Through the years Byberry was enlarged to include many different neighbor- hoods. Small communities like Mechanicsville, Parkwood Manor, Modena Park, Millbrook, Crestmont Farms, Morrell Park and West Torresdale all were part of Byberry Township. Today little is left of the original town of Byberry. Only Byberry Friends Meeting and Byberry Hall remain to immortalize the town settled by the Walton Brothers.
     The oldest remaining neighborhood is Mechanicsville which lies just east of Byberry Friends Meeting. It was named, as one might expect, for the mechanics who settled there. The trades people represented in this small town were carpenters, wheelwrights, masons, storekeepers, machinists, butchers, saddlers and harness makers. These trades were invaluable to an area mainly settled by farmers and cattle ranchers.
     Mechanicsville was home to a mill for sawing lumber and grinding feed. It is believed that the lumber for the third Byberry Friends Meeting House in 1808 was prepared at a mill erected by Evan Townsend in 1774. There was also a quarry nearby, from which stone was acquired for some of the local buildings. About the same time a public school began successful operation in Mechanicsville. The town is still inhabited today and is the last surviving of the original towns in Philadelphia.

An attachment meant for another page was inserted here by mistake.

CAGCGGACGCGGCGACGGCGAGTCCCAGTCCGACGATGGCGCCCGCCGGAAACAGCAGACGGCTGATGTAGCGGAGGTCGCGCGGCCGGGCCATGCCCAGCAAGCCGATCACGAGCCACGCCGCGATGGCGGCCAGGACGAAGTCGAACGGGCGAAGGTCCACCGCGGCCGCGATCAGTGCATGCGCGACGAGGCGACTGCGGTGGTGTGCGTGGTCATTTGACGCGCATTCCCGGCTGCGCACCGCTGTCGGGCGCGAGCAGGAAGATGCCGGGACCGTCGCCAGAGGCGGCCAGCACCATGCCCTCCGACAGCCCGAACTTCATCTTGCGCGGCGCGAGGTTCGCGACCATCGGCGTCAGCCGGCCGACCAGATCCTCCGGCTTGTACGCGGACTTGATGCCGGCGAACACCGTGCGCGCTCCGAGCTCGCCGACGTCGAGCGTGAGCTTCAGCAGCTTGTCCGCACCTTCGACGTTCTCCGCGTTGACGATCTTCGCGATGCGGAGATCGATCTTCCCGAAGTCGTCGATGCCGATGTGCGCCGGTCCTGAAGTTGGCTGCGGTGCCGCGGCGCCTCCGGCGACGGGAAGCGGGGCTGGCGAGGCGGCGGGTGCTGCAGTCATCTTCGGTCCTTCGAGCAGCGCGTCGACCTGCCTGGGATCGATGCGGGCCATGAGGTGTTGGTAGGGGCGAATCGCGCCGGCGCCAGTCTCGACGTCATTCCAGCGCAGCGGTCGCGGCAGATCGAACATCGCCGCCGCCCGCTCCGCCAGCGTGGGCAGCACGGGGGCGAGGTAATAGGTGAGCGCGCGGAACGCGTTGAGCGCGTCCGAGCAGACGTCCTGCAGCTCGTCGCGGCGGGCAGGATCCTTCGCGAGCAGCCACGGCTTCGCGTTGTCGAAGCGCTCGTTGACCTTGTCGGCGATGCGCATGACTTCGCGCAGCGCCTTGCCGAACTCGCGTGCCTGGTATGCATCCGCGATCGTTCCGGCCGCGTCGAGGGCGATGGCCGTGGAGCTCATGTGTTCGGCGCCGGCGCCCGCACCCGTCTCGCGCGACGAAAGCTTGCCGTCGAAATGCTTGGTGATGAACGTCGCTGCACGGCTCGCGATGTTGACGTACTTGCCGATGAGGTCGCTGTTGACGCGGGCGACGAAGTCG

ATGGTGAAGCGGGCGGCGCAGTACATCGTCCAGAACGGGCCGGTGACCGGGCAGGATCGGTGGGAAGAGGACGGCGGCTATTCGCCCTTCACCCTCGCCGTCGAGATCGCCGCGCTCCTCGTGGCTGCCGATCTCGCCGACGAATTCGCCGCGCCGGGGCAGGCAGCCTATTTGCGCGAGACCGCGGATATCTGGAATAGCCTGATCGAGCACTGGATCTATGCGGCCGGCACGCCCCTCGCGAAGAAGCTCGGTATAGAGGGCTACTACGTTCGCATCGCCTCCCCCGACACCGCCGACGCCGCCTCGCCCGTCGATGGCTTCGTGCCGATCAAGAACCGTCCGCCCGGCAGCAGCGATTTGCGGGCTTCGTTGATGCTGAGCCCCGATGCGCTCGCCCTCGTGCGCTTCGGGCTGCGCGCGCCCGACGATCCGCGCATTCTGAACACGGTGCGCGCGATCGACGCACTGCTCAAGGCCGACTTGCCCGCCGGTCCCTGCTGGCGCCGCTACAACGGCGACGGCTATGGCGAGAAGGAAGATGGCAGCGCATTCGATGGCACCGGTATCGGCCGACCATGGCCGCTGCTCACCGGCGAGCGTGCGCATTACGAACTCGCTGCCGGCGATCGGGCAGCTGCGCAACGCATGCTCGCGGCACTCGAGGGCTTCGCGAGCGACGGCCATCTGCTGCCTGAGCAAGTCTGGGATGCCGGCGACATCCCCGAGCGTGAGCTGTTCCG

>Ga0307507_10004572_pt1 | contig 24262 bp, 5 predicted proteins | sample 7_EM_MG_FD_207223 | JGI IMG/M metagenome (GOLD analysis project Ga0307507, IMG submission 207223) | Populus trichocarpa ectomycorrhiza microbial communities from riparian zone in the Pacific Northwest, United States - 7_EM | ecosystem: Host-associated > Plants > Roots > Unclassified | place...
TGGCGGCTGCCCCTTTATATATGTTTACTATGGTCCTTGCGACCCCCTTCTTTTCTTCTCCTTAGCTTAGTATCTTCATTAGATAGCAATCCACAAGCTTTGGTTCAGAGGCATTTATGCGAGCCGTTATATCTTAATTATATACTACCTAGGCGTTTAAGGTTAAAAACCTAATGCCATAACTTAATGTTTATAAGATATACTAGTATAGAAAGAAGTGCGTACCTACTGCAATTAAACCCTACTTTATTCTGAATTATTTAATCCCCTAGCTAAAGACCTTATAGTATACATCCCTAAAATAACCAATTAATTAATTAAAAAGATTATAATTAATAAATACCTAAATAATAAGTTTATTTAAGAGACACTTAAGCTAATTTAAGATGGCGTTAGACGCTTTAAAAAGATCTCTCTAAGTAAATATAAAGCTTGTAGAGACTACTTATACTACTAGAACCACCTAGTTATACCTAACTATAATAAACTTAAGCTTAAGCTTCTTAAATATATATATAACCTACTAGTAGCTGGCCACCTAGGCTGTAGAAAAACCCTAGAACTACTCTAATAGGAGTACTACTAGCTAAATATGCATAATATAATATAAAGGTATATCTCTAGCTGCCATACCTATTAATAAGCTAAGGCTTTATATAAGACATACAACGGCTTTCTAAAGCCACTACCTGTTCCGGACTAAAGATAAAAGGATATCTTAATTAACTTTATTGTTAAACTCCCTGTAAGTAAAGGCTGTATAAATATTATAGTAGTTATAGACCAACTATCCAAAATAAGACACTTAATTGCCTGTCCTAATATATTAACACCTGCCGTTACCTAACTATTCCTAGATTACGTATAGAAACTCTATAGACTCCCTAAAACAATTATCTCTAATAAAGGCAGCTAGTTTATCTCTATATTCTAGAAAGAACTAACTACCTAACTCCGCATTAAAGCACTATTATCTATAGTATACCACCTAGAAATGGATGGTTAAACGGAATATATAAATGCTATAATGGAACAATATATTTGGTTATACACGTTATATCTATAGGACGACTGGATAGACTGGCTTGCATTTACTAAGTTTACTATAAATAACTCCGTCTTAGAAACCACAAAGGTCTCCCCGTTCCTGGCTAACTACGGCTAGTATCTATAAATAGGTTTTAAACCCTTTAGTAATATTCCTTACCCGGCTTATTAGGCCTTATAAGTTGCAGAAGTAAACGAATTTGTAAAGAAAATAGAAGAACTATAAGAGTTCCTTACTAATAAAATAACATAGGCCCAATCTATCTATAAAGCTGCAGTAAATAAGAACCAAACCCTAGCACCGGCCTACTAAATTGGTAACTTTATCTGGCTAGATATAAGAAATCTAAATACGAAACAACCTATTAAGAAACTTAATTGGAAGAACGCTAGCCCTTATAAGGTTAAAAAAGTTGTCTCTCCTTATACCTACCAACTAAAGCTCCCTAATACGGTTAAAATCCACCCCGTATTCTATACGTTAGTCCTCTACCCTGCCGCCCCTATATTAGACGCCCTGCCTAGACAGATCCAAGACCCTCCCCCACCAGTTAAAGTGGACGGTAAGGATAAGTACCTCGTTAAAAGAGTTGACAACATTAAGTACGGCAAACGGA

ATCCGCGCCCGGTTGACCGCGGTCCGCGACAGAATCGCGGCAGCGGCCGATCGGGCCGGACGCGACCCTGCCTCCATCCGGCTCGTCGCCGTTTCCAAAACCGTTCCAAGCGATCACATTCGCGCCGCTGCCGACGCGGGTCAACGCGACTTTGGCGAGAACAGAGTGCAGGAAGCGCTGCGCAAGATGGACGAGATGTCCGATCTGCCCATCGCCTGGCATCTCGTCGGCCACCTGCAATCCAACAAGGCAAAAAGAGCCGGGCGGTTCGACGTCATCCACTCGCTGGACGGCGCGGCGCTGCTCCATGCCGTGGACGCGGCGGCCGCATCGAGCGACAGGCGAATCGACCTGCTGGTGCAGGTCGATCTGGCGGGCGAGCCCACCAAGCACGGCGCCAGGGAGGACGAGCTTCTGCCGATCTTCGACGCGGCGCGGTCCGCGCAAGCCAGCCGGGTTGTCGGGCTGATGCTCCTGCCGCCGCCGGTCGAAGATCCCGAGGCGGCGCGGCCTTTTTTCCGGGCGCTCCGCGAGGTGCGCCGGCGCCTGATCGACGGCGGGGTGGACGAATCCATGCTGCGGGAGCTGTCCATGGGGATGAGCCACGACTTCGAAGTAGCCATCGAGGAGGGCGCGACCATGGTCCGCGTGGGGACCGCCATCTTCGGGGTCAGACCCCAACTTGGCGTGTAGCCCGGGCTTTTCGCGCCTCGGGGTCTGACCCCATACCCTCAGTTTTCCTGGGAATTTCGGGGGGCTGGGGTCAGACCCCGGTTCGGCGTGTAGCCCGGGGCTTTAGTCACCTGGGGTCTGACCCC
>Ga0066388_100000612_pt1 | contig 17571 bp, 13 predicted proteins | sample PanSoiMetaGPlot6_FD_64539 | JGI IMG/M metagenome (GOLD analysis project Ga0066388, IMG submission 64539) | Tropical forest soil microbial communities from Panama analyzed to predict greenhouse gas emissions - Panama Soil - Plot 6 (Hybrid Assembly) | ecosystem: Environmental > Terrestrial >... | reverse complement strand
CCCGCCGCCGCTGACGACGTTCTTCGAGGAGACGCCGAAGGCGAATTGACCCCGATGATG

West of Byberry on Byberry Road is the town of Somerton. The first available notes of this settlement were written in 1720. Sometime previous to this a few houses were built on the western boundary of Byberry Township and the eastern boundary of Moreland Township. As the place assumed the appearance of a village, it was first named Smithfield. It contained about ten buildings, including a store, a tavern, and a blacksmith shop. Thomas Livesey surveyed the town in 1758. He describes the town as containing about eighty acres, with a Main Street, now known as Bustleton Avenue. Some of the early families of Byberry and Moreland Townships included Comly, Knight, Walmesley, Walton, Worthington, Carver, Hart, Rush, English, Groome and Gilbert. The name Smithfield was changed to Somerton sometime between 1862 and 1876. The change was prompted by the control that Judge Sommers exercised over the region in owning substantial property on both sides of Bustleton Avenue where Leo Mall stands today. By this time the town consisted of thirty-five dwellings, a public school, a Methodist Church, three hotels, two shoemakers, a doctor, an undertaker, a general store and several artisans.